The Second Crusade (1146-1148)
Having achieved their goal in an unexpectedly short period of time, many of the Crusaders departed for home. To govern the conquered territory, those who remained established four large western settlements, or Crusader states, in Jerusalem, Edessa, Antioch and Tripoli. Guarded by formidable castles, the Crusader states retained the upper hand in the region until around 1130, when Muslim forces began gaining ground in their own holy war (or jihad) against the Christians, whom they called "Franks." In 1144, the Seljuk general Zangi, governor of Mosul, captured Edessa, leading to the loss of the northernmost Crusader state.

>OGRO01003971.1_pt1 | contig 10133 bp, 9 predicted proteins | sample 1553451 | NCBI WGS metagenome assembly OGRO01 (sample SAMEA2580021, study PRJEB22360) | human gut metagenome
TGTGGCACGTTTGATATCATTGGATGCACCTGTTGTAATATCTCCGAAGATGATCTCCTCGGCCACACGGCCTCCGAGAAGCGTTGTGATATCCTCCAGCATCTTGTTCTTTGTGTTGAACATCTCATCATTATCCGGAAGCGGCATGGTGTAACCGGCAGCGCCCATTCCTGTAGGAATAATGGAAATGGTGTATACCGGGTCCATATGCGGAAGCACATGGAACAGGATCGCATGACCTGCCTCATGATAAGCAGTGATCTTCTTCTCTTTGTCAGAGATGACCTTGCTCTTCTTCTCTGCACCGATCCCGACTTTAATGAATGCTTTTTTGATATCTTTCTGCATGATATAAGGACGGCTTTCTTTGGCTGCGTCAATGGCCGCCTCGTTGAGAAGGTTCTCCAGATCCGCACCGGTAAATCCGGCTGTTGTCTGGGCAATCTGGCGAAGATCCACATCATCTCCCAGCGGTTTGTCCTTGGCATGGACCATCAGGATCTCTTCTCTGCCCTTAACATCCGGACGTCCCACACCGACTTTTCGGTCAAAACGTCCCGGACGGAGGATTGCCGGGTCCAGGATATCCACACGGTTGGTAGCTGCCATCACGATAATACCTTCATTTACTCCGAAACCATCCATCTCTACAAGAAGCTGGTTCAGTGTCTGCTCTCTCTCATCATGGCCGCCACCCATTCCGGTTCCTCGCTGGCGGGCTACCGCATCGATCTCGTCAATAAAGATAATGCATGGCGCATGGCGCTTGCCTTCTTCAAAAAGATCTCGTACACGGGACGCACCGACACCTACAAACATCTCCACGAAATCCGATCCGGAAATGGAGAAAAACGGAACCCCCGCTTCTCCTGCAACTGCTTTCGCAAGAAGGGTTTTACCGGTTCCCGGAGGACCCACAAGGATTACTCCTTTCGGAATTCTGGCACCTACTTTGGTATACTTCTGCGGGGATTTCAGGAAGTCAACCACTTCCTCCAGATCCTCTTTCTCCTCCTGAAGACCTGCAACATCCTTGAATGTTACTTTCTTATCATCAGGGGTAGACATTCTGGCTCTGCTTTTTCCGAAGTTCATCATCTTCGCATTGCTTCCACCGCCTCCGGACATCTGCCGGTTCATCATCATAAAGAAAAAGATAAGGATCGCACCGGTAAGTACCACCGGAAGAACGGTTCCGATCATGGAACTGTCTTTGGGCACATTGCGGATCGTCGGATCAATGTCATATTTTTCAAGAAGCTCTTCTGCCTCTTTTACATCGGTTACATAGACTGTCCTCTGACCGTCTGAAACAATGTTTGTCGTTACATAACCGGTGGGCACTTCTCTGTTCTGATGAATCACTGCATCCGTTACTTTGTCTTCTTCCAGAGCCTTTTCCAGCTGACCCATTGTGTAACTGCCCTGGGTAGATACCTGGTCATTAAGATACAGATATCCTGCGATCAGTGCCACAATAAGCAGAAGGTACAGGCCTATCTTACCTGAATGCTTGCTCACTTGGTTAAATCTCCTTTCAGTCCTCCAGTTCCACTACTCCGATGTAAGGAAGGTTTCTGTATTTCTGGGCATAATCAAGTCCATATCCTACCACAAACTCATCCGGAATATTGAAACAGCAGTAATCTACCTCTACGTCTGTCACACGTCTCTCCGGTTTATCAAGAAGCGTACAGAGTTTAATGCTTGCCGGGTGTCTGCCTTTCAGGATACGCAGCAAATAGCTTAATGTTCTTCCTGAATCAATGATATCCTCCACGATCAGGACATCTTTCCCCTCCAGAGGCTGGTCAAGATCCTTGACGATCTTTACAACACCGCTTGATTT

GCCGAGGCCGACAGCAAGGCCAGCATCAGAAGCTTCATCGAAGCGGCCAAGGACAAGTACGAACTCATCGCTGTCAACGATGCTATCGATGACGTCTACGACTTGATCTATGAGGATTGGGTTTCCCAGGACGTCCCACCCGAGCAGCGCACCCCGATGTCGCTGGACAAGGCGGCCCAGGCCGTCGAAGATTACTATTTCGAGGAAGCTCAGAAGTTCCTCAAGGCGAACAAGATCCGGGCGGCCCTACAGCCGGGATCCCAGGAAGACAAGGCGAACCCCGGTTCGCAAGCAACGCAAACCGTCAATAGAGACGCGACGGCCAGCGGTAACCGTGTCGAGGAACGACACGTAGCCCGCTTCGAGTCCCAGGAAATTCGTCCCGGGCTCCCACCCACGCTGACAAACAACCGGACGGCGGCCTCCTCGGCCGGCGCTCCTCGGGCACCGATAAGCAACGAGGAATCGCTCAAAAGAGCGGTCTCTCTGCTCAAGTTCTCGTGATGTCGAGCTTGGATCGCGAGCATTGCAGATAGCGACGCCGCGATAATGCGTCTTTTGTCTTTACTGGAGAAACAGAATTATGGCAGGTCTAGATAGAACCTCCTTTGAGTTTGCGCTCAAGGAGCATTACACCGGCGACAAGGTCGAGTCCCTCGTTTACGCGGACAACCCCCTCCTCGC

News of Edessa's fall stunned Europe, and led Christian authorities in the West to call for another Crusade. Led by two great rulers, King Louis VII of France and King Conrad III of Germany, the Second Crusade began in 1147. That October, the Turks crushed the German forces. After Louis and Conrad managed to assemble their armies at Jerusalem, they decided to attack the Muslims with an army of some 50,000 (the largest Crusader force yet). The combined Muslim forces dealt a humiliating defeat to the Crusaders, decisively ending the Second Crusade.
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